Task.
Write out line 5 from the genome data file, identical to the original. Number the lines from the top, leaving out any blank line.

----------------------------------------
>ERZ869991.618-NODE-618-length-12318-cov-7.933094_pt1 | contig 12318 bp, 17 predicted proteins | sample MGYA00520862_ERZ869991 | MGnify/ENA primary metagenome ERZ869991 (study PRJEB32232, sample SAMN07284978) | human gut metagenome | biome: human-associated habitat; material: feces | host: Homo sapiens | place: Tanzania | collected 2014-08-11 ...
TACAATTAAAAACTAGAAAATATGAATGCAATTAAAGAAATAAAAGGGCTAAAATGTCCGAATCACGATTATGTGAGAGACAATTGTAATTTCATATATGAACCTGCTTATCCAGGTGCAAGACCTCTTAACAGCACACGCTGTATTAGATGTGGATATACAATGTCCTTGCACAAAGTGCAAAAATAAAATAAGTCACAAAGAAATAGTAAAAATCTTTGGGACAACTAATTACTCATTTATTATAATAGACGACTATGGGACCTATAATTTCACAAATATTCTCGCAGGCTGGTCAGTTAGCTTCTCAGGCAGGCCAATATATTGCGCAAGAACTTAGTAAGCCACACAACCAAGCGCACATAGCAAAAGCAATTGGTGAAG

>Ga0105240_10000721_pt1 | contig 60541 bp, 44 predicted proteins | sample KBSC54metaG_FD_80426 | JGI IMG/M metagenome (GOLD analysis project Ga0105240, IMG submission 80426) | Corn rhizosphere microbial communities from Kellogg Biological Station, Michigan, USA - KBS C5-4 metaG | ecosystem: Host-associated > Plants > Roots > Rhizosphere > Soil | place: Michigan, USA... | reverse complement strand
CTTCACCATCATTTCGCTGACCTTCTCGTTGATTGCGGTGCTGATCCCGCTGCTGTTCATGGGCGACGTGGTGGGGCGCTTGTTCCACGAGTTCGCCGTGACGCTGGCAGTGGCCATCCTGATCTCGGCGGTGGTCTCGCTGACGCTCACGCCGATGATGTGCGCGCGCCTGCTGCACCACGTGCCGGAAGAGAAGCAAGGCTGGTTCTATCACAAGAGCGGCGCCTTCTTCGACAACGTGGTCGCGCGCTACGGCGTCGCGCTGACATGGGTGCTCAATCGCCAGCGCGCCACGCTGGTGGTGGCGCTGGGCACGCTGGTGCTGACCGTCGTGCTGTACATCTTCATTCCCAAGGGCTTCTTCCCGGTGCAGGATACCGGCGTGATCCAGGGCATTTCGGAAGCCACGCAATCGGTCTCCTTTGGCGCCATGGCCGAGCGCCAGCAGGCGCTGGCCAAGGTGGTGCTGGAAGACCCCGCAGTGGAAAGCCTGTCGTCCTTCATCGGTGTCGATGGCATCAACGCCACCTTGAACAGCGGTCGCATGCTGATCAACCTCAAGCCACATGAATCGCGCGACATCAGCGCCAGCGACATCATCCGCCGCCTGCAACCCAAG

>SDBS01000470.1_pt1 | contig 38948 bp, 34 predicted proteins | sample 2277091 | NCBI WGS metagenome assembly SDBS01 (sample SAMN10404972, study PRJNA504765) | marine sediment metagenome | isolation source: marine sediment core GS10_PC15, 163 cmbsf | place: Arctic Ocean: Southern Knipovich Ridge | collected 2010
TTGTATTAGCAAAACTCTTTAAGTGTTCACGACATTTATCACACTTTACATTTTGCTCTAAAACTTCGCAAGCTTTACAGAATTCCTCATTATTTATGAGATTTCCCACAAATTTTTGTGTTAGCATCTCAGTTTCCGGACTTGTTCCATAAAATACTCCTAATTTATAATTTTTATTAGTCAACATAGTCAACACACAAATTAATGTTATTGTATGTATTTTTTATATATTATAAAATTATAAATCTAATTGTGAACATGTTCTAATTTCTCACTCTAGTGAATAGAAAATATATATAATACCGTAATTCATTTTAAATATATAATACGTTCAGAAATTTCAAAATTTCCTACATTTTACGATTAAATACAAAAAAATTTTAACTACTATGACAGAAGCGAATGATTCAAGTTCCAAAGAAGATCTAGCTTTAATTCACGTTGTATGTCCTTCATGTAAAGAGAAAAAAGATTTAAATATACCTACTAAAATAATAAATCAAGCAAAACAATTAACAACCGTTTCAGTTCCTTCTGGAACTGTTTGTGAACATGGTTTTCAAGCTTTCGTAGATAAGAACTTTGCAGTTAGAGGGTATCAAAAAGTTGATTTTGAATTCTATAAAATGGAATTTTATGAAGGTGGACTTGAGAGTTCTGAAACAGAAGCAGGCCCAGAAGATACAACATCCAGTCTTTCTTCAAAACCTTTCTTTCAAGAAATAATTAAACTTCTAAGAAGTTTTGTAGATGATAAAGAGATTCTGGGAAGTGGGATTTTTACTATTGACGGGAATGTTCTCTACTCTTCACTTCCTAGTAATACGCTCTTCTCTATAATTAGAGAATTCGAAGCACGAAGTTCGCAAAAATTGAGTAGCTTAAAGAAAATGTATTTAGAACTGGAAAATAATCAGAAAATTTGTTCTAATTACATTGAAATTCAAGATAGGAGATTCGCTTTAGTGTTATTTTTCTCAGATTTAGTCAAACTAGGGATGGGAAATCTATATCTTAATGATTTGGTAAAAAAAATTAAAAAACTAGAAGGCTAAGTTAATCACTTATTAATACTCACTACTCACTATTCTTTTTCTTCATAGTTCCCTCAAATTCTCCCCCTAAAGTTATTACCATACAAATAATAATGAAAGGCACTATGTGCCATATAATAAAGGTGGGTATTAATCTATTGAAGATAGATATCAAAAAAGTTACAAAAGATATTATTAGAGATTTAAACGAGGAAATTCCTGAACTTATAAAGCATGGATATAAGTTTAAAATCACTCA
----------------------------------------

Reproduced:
>SDBS01000470.1_pt1 | contig 38948 bp, 34 predicted proteins | sample 2277091 | NCBI WGS metagenome assembly SDBS01 (sample SAMN10404972, study PRJNA504765) | marine sediment metagenome | isolation source: marine sediment core GS10_PC15, 163 cmbsf | place: Arctic Ocean: Southern Knipovich Ridge | collected 2010